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Does High Blood Pressure Lower the Chances of Getting Pregnant?

author image Joshua U. Klein, MD
Joshua Klein, MD is a board-certified OB/GYN, and a Clinical and Research Fellow in Reproductive Endocrinology and Infertility at Columbia University Medical Center in New York City. After earning his medical degree at Harvard Medical School, Dr. Klein was selected to complete residency at the Harvard Integrated OB/GYN Residency at Brigham and Women's Hospital and Massachusetts General Hospital in Boston. In addition to his clinical and research expertise, Dr. Klein has over a decade of experience writing for general audience publications as well as numerous academic journals and textbooks. His work has recently been featured on CNN.com, Health magazine online, and other prominent media. He is also the Founding Editor of Fertility Reviews.
Does High Blood Pressure Lower the Chances of Getting Pregnant?
Does High Blood Pressure Lower the Chances of Getting Pregnant? Photo Credit amazingmikael/iStock/Getty Images


High blood pressure, or hypertension, is a chronic health condition that can lead to many medical complications, but having high blood pressure does not directly make it more difficult to become pregnant. Hypertension itself does not affect a woman’s supply of eggs, her ability to ovulate or the health of her eggs and embryos. Although there is some suggestion in the scientific literature that high blood pressure might affect the lining of the uterus, which could interfere with an embryo’s healthy implantation, this issue is mostly theoretical. A diagnosis of high blood pressure, however, is still significant to a woman who wants to conceive, for a number of reasons.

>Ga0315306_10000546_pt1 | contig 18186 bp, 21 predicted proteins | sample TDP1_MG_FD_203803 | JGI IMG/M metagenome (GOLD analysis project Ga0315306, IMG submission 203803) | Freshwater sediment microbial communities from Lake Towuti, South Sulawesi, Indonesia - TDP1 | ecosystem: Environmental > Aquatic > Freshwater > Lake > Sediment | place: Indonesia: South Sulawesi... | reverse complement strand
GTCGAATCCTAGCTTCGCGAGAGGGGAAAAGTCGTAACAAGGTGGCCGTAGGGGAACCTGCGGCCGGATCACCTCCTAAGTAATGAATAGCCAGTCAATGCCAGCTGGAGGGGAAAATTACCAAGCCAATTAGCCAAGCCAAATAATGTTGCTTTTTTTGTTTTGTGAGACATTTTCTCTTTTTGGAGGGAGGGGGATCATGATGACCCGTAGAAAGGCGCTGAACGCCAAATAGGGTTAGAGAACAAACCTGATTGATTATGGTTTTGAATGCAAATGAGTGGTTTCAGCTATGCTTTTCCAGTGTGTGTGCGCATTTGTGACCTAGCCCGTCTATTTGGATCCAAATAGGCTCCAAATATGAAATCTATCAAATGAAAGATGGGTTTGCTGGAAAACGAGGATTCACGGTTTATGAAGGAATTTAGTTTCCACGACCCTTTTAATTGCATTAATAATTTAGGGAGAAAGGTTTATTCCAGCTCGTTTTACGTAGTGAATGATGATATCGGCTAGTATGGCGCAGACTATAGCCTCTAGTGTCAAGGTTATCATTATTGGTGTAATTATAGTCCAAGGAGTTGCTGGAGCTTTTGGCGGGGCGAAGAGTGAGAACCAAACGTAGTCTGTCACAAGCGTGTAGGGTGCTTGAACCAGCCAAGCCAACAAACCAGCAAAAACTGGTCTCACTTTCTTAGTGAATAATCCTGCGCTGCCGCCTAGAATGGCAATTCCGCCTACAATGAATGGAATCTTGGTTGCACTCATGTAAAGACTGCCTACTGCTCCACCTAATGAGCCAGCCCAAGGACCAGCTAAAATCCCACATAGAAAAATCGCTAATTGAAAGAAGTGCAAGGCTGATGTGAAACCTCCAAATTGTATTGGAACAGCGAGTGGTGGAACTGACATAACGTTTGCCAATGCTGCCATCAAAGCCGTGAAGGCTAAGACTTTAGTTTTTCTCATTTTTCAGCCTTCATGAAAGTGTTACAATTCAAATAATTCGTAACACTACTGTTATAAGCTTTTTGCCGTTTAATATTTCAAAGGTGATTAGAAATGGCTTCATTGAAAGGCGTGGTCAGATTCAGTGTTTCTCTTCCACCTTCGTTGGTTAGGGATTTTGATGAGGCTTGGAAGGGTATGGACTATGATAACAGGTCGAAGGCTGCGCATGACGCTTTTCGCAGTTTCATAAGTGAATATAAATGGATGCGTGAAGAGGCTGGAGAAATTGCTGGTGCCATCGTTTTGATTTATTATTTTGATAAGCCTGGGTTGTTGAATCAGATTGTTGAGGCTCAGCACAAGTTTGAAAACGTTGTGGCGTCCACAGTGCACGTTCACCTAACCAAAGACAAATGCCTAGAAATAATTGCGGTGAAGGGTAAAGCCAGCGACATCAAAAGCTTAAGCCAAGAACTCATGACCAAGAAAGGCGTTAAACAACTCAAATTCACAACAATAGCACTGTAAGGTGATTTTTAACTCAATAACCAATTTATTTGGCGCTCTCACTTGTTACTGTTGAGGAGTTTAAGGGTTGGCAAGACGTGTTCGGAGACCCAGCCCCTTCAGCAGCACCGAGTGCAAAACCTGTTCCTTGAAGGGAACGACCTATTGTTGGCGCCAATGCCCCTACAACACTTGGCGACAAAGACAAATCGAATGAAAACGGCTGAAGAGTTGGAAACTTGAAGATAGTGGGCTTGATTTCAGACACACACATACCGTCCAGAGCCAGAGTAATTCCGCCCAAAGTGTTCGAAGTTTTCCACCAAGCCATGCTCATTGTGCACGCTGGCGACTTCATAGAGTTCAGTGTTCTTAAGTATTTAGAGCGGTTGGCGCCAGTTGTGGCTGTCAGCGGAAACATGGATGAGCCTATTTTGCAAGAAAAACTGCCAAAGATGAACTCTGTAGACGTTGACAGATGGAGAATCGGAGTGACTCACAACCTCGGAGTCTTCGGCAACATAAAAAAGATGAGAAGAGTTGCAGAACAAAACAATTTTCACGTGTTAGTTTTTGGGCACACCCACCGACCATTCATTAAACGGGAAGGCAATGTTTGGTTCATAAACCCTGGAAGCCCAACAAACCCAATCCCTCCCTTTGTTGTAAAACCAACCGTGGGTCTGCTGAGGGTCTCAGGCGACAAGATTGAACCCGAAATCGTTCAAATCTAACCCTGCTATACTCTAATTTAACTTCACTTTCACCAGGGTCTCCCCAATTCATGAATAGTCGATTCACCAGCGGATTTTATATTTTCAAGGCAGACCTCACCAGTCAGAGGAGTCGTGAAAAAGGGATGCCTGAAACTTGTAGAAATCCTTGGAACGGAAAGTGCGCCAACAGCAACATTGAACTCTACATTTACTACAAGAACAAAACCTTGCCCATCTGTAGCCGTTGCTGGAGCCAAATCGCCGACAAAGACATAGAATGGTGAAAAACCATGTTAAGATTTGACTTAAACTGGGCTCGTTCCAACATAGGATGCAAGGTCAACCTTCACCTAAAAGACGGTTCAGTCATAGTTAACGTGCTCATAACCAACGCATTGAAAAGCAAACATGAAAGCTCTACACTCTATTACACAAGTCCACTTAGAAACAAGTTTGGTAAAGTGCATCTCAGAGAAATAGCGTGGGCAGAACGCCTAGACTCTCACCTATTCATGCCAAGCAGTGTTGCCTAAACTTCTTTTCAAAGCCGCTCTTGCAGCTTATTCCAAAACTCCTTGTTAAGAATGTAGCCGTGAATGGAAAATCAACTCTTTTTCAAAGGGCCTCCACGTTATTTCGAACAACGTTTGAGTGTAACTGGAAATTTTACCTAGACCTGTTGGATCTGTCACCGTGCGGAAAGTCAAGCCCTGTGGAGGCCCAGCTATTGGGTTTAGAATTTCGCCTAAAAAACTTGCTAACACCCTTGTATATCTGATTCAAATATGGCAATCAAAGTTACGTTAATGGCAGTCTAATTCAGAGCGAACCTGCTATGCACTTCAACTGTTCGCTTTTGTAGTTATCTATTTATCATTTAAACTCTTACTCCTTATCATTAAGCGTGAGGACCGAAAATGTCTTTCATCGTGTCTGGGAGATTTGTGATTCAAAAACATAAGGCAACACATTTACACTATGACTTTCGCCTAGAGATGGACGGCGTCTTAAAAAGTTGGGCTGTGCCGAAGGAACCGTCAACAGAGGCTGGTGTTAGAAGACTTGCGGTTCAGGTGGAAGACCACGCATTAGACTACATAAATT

Associated Conditions

Most women of reproductive age who have hypertension also have one or more associated conditions that do have a negative effect on fertility. Common examples include obesity, smoking and being older than 40. Each of these circumstances is strongly associated with an increased risk for hypertension as well as decreased fertility. Polycystic ovarian syndrome, or PCOS, is another condition frequently related to obesity and infertility, as well as high blood pressure.


Many blood pressure medications are not safe to use during pregnancy. Before becoming pregnant, women who take anti-hypertensives may need to talk with their doctor about switching to a blood pressure medication that is safely compatible with pregnancy. Medicines with a pregnancy category of A or B are preferable; category C medications are sometimes acceptable, but must be discussed with a doctor.

Obstetric Health

Once pregnant, women with chronic high blood pressure are at significantly higher risk for pregnancy complications, such as miscarriage, pre-eclampsia, poor fetal growth and premature placental separation. A pre-conception consultation with a high-risk obstetrician to discuss possible risks and optimize medications and management before becoming pregnant can help decrease the chance of potential complications.

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